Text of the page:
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You could buy a strong Charles Bazin with guaranteed authenticity and a clean bill of health for only a little more than the current bid price - strange that people will risk this amount of money on a totally untested bow just to prove they are clever.

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58 minutes ago, Jeny Mahon said:

I am quite sure it will return for an encore, probably two or three.  

Probably.

Instruments in Goodwill auctions tend to go for very high prices, presumably because there is a way to write-off some of the cost as a charitable contribution (price paid - appraised value = charitable donation).

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1 hour ago, GeorgeH said:

Probably.

Instruments in Goodwill auctions tend to go for very high prices, presumably because there is a way to write-off some of the cost as a charitable contribution (price paid - appraised value = charitable donation).

Alas, no -- per the Goodwill site:

"Unfortunately purchases made through Goodwill would not be tax deductible, only donations made to Goodwill would qualify as being tax deductible. When you purchase an item through shopgoodwill.com you are paying fair market value for the item."

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14 minutes ago, Strad O Various Jr. said:

Not when fair market value includes copious amounts of shill bidding by goodwill

Ummm...that's the very definition of "fair market value."

It is the amount that the seller and buyer agree to.

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5 minutes ago, Strad O Various Jr. said:

No it is the amount the seller and the seller agree to, no buyer involved

Please re-read my reply.  The definition of FMV is the amount that the buyer and seller agree to, not your interpretation of whether the buyer/seller is some sort of strawman, or other allegedly fraudulent party.

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58 minutes ago, fragslap said:

Alas, no -- per the Goodwill site:

"Unfortunately purchases made through Goodwill would not be tax deductible, only donations made to Goodwill would qualify as being tax deductible. When you purchase an item through shopgoodwill.com you are paying fair market value for the item."

Good catch. Still, I wonder if that could be argued if the purchase were found to be substantially different than as described in listing and you had an expert appraisal?

Personally, I never tried it, and never would. 

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6 hours ago, PhilipKT said:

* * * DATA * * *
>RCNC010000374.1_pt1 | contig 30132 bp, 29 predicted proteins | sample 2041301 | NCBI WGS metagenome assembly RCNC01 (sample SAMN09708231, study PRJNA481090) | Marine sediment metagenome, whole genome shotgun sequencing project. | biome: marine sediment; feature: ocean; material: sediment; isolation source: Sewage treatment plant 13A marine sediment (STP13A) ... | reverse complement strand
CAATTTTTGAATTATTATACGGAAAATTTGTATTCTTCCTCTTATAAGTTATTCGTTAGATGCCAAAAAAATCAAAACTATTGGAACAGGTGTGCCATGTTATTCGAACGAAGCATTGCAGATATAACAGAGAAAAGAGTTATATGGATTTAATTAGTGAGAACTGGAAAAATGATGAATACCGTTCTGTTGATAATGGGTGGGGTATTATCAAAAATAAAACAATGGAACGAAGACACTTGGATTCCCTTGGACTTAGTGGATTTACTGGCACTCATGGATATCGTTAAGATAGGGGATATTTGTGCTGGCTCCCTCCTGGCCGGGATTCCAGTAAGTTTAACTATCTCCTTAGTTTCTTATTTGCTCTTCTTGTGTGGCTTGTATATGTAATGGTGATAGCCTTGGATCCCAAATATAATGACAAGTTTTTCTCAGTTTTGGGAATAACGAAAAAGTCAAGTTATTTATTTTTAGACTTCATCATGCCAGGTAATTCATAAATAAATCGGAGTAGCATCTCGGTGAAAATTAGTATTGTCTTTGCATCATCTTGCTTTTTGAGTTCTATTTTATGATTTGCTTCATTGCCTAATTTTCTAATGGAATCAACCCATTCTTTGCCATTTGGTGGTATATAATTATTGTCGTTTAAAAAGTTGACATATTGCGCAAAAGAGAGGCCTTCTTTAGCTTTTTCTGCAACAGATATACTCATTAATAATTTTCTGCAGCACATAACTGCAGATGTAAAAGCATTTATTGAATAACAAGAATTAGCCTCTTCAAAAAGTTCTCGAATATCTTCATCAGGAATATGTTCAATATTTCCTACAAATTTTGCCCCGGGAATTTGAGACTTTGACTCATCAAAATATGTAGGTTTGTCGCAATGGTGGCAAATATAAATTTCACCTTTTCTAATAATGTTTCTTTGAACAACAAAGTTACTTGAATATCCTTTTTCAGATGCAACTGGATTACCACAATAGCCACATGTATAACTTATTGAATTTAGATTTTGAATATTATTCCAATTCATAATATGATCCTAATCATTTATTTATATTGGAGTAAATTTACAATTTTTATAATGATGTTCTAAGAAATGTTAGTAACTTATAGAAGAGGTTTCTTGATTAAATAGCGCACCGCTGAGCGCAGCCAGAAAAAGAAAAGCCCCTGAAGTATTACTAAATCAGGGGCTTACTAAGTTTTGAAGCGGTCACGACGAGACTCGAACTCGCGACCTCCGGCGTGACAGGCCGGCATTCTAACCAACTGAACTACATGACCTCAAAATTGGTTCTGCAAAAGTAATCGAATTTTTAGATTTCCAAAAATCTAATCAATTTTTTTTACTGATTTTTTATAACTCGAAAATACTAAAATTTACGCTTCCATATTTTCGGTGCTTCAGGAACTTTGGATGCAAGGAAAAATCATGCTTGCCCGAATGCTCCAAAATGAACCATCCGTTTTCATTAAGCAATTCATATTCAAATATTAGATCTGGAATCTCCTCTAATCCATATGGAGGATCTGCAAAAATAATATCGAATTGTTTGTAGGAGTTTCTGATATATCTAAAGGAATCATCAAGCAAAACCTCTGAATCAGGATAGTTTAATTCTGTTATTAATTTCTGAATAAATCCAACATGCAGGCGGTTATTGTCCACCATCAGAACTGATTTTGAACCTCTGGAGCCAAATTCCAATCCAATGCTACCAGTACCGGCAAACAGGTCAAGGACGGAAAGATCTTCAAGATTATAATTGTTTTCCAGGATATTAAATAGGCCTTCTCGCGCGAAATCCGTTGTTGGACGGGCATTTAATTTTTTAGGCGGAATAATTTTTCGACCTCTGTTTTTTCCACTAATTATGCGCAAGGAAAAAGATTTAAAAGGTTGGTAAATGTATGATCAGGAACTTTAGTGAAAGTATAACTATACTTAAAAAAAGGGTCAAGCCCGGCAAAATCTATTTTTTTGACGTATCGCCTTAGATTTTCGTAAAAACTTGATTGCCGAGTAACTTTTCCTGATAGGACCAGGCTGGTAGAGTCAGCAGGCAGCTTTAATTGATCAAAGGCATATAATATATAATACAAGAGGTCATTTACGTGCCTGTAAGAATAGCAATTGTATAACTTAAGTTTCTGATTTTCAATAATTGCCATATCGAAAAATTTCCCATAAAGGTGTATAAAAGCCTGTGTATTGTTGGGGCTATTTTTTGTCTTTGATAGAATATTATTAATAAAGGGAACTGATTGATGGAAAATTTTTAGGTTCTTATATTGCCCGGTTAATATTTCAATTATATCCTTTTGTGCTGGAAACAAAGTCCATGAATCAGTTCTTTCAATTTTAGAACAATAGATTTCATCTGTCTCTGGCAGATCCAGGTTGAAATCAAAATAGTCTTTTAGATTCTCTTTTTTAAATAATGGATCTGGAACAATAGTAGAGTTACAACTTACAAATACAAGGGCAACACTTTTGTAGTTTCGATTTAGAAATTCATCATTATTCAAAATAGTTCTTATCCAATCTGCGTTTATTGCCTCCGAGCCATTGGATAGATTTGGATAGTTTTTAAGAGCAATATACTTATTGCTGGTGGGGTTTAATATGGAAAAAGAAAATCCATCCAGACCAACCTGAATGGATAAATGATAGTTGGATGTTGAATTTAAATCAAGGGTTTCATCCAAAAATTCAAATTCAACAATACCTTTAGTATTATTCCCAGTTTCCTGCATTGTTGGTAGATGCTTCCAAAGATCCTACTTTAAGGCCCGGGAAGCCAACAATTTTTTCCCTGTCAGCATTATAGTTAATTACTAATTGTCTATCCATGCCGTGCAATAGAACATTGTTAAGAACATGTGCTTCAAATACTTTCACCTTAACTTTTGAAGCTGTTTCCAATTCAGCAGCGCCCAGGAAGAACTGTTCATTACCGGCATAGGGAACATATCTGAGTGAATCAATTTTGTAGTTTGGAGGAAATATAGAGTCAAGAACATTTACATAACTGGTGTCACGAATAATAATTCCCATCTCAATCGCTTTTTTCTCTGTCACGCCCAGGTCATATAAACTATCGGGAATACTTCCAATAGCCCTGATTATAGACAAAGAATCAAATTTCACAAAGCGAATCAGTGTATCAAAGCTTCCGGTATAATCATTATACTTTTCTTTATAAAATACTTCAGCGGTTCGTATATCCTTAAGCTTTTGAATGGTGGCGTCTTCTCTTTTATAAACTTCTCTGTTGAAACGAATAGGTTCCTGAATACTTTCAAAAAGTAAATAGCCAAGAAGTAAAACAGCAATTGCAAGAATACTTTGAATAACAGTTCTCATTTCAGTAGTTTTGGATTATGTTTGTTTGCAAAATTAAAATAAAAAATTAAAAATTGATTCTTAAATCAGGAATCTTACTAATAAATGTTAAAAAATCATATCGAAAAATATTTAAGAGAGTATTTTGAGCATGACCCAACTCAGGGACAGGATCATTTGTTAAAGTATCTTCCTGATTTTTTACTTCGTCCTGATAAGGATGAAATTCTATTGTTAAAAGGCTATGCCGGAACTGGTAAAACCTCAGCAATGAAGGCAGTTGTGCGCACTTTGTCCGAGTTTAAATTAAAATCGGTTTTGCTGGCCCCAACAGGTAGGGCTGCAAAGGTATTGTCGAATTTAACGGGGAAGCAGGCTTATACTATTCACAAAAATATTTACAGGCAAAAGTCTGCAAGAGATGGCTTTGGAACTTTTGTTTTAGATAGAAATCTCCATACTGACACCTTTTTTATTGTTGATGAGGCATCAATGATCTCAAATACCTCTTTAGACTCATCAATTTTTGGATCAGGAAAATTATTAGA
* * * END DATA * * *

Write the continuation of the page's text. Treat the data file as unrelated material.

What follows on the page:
What is fascinating about this article, which I read it in its entirety,  is not that there are snake oil salesman aplenty in the world, But that it is so difficult to call them out.

I don't think that TV companies cared whether she was a fraud with a narcissistic personality disorder or not. She became famous in the UK by examining people's faeces and telling them why their diet was crap.

A bit like Uri Geller pretending he has psychic and telekinetic powers. Pure showbiz built on tricks and lies.

Calling them out is fun though. And besides she is not actually a healthy eater. She has Orthorexia, an unhealthy obsession with so called healthy diet.

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On 5/19/2021 at 8:18 AM, GeorgeH said:

Probably.

Instruments in Goodwill auctions tend to go for very high prices, presumably because there is a way to write-off some of the cost as a charitable contribution (price paid - appraised value = charitable donation).

Also the whole idea of "getting a steal" because it's Goodwill, and Goodwill representing all of their items as donated to a charitable organization.  I know for a fact that SGW has listed items that were purchased on eBay for much less than they are sold for on the SGW site.  Pretty sketchy considering the buyers are told the items were "free" and they are doing a good deed by buying them to support the cause.  This might lead some people to pay more than they would otherwise.  

 

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On 5/19/2021 at 11:25 PM, sospiri said:

Orthorexia, an unhealthy obsession with so called healthy diet.

I'm baffled as to how a term that translates as "correct appetite" could become a label for a disorder. It's just another meaningless neologism with no medical validity

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29 minutes ago, matesic said:

I'm baffled as to how a term that translates as "correct appetite" could become a label for a disorder. It's just another meaningless neologism with no medical validity

Orthorexia Nervosa. It's a relatively new term used as a diagnosis of someone who is obsessed with 'healthy eating' to the point where it rules their lives.

If you believe it has no medical validity, then ask a Dietician if they agree. But make sure their qualifications are real.

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Eating disorders are real. They're all the same in that they are a result of an obsession to the point of malnutrition and starvation.

They're all different as to what the focus of the obsession is.

My daughter has anorexia athletica. She has it under control, but it will likely be a life-long issue.

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I'd love to know who invents these terms, some of which have more validity than others. I gather "Atypical Child Syndrome" was suggested but never caught on. What would you call an unhealthy obsession with model trains, or violin bows? It would be tricky to find appropriate ancient Greek nouns.

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